Gary McKinnon and the prison system: do not extradite

Crushed under the juggernaut of blind authority

You’ve seen the Tweets, now read the blog.

Following an interesting discussion with Jack Of Kent about Aspergers hacker Gary McKinnon on Twitter (described by one Tweeter as like Newsnight in haiku) I have a few brief points to make.

I’m totally opposed to extraditing Gary McKinnon to the US, where draconian punishment and prison conditions place their judicial system somewhere in the nastier part of the Middle Ages. Only last night, those of us who watched Michael Moore’s Capitalism: A Love Story saw how one juvenile prison faciity was essentially a money-making scam between the judge — sentencing teenagers who behaved like teenagers to the nightmare of being banged up for long periods — and the prison boss, who had lobbied for the old public facility to be demolished so he could replace it with his own privately-built one costing $8 million, for which he was paid $58 million out of the public purse.

The kids’ “crimes” included throwing a piece of meat at Mum’s boyfriend during a family row, and a fight with a friend in a Mall.

This is a system that also locks up a disproportionate number of black men.

But prisons in the US are big business.

No man or woman’s freedom should be bartered away at the whim of blind state power.

Who has determined that Gary McKinnon’s hacking into the government’s cyberspace is a criminal act? He wasn’t a terrorist. He was a bored web-savvy amateur who showed up the flaws in the system before someone actually dangerous found it. His curiosity concerning free energy and UFOs, ferchrissake, was satisfied because the US military and NASA’s inept security allowed him in. Governments do enough spying on us — they don’t like it up ’em. Isn’t it capitulating to overweening state authority to say his mischief was an actual crime? It’s out of all proportion in a civilised society.

In an interview straight out of Monty Python, one senior military officer at the Pentagon said: “He did very serious and deliberate damage to military and Nasa computers and left silly and anti-American messages.” So which is he being done for? Damage? (Under the terms of the 2003 Extradition Act, the US doesn’t have to produce contestable evidence.) Or the sort of two-fingers-to-authority that in the free West we once thought quite romantic?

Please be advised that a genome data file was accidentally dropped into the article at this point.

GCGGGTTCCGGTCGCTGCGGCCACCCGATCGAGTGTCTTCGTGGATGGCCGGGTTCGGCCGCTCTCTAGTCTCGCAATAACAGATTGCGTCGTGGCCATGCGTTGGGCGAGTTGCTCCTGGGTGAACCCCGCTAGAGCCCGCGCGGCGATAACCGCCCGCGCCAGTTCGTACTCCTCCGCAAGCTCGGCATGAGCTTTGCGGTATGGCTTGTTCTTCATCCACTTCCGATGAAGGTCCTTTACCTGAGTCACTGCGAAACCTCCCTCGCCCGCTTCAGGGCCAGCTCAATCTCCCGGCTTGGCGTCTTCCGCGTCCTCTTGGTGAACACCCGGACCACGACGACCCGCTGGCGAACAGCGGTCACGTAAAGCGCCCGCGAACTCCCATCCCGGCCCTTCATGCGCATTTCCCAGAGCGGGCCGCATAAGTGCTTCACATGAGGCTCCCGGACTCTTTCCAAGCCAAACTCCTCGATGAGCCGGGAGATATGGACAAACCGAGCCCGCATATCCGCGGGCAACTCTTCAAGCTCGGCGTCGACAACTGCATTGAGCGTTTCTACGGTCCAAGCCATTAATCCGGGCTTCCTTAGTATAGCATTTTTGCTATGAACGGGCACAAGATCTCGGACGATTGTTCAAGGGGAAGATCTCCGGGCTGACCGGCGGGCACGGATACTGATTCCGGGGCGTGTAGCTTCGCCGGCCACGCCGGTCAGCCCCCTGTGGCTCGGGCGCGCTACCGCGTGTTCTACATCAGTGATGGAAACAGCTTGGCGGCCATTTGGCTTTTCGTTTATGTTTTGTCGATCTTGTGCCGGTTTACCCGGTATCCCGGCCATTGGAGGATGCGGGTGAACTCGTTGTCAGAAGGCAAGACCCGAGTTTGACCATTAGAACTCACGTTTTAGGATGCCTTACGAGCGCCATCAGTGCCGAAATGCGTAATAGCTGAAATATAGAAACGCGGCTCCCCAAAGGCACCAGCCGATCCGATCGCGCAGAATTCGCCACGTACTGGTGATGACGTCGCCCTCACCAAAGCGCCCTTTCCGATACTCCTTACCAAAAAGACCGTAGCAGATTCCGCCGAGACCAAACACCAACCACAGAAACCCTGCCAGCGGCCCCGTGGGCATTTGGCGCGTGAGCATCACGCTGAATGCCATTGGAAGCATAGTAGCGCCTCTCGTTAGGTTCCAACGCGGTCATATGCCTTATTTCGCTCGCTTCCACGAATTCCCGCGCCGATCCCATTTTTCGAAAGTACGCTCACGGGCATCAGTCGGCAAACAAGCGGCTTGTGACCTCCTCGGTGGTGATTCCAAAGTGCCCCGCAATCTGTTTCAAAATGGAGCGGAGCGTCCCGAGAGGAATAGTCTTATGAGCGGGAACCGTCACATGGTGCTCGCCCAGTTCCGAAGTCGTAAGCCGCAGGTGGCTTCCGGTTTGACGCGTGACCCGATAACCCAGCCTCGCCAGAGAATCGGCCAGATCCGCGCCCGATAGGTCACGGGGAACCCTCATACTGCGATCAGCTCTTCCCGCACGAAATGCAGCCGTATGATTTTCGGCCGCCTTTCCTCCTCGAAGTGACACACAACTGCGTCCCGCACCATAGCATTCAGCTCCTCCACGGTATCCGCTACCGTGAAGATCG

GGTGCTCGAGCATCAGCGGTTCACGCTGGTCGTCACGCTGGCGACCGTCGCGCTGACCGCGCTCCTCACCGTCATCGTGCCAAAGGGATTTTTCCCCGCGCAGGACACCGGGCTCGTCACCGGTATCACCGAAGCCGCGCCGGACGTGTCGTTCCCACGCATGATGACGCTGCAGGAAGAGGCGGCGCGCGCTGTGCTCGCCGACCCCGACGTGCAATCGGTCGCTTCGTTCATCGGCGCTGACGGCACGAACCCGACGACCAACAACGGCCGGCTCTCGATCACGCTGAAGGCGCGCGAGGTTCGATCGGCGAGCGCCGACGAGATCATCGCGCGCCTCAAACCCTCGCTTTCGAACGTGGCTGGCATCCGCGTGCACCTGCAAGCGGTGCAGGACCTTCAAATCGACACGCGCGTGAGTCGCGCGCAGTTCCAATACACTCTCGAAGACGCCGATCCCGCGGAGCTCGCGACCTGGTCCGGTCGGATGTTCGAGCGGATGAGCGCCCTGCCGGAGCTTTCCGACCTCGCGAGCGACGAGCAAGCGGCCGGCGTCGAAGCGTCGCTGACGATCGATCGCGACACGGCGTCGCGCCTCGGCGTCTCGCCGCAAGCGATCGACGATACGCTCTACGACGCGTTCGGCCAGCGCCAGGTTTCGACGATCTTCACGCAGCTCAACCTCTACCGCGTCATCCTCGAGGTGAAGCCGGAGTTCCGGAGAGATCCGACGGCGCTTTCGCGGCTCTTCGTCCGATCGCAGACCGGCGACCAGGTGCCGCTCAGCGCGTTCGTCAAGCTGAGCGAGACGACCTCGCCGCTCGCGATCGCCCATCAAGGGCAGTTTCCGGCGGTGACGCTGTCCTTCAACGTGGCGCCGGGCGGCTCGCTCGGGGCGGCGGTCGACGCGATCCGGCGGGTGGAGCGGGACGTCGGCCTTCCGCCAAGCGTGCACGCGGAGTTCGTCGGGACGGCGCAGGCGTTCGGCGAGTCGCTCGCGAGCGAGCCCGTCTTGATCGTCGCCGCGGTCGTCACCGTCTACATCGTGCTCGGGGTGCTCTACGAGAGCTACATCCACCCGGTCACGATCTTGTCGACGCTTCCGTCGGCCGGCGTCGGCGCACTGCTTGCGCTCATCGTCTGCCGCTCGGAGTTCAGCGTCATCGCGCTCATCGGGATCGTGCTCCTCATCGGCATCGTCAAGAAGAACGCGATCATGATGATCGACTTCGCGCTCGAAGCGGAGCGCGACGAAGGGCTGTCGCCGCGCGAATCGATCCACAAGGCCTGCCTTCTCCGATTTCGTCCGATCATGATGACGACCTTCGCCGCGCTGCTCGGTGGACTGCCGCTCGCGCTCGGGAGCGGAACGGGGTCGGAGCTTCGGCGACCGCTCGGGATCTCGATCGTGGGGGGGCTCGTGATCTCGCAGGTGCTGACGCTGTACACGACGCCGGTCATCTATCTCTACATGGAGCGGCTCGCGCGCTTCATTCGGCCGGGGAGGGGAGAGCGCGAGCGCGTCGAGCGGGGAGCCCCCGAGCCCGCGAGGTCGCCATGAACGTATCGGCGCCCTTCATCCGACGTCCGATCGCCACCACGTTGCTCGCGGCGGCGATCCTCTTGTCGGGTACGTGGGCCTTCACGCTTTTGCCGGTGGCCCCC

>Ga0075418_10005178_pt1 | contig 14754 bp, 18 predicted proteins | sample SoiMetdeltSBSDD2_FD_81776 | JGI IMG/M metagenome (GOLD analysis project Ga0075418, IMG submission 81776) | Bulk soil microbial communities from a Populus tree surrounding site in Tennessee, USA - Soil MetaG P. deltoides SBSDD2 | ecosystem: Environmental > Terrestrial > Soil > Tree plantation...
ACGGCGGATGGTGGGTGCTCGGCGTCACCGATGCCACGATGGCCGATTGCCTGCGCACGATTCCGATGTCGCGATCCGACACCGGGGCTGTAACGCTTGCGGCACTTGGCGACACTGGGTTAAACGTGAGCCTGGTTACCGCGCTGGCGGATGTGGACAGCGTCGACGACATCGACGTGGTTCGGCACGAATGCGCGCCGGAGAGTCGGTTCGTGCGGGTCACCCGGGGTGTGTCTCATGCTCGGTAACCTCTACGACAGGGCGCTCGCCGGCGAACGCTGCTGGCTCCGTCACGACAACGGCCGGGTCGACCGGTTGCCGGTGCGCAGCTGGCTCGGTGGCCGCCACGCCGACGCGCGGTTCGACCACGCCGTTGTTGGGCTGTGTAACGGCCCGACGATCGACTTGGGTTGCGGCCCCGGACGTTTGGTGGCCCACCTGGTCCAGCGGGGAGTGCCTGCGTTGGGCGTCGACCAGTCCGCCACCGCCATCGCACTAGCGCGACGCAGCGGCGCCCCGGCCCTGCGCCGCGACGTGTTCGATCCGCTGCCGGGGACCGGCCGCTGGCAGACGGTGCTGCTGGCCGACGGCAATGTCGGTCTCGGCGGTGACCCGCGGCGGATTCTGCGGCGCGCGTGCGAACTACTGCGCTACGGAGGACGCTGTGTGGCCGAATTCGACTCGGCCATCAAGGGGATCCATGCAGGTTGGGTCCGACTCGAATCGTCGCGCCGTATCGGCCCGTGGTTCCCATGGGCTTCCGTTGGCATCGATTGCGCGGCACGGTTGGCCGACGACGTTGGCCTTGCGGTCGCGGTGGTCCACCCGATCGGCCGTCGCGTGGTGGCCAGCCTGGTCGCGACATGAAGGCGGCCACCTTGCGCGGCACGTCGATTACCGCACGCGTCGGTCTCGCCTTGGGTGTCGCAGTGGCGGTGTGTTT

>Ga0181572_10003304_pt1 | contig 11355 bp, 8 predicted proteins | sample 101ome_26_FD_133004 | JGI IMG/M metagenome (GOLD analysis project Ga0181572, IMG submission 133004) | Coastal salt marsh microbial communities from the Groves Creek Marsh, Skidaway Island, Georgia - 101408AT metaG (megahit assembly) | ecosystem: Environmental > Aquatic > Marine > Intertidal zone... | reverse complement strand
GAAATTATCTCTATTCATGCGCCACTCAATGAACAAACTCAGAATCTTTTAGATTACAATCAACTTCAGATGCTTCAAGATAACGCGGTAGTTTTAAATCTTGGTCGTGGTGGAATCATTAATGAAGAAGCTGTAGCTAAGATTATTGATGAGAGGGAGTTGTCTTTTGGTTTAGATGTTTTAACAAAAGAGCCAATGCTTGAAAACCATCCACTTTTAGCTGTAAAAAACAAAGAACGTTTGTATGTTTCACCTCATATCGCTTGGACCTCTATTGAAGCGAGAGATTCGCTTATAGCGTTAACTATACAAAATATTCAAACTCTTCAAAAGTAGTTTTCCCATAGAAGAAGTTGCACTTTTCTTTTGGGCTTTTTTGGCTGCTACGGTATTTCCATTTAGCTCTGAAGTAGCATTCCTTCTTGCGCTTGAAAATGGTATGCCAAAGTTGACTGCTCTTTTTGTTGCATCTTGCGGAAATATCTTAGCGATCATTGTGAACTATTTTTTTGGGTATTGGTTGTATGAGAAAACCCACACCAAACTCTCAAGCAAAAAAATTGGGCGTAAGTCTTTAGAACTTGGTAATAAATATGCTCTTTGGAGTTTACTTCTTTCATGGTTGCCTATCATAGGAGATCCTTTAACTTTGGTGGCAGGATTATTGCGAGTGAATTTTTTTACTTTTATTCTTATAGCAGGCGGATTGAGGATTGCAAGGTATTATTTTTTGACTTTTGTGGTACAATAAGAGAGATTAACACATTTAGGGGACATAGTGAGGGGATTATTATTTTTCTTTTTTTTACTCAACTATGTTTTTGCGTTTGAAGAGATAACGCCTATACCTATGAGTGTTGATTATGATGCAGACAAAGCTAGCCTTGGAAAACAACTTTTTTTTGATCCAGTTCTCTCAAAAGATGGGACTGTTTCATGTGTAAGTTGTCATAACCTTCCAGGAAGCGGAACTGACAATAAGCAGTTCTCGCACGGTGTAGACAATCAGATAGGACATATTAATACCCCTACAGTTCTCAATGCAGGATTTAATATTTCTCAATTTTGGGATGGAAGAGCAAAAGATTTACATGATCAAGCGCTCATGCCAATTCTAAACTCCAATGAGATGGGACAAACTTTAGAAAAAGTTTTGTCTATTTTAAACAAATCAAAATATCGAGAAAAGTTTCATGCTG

The Wiki account says:

McKinnon has denied causing any damage, arguing that, in his quest for UFO-related material, he accessed open, unsecured machines with no passwords and no firewalls and that he left countless notes pointing out their many security failings. He adamantly disputes the damage and the financial loss claimed by the US as concocted in order to create a dollar amount justifying an extraditable offence. While it did not constitute evidence of destruction, he did admit leaving a threat on one computer:
“US foreign policy is akin to government-sponsored terrorism these days? It was not a mistake that there was a huge security stand-down on September 11 last year…I am SOLO. I will continue to disrupt at the highest levels.”

But did he continue to disrupt? Should you be extradited for bravado? Is it true what he said about government-sponsored terrorism? And should the “dollar amount” be a determining factor in extradition?

All the things that the Masters and Mistresses of the Universe do, with no possibility of redress for us, and yet here’s a man’s life about to be destroyed, effectively out of spite. Blair, Haliburton, the oil corps et al are enriched through behaviour that would be criminal if only they weren’t making the rules. Compare Gary’s video-gamer’s excitement with the Apache helicopter crew waggling their joysticks, who massacred a crowd in Iraq including two Reuters employees. Or the greed machines currently destroying the whole coast of Louisiana and beyond.

The Labour government rolled over and did the US neocon regime’s bidding over the Iraq War, colluded in rendition and torture, and then tried to deliver its own civilians to a foreign power.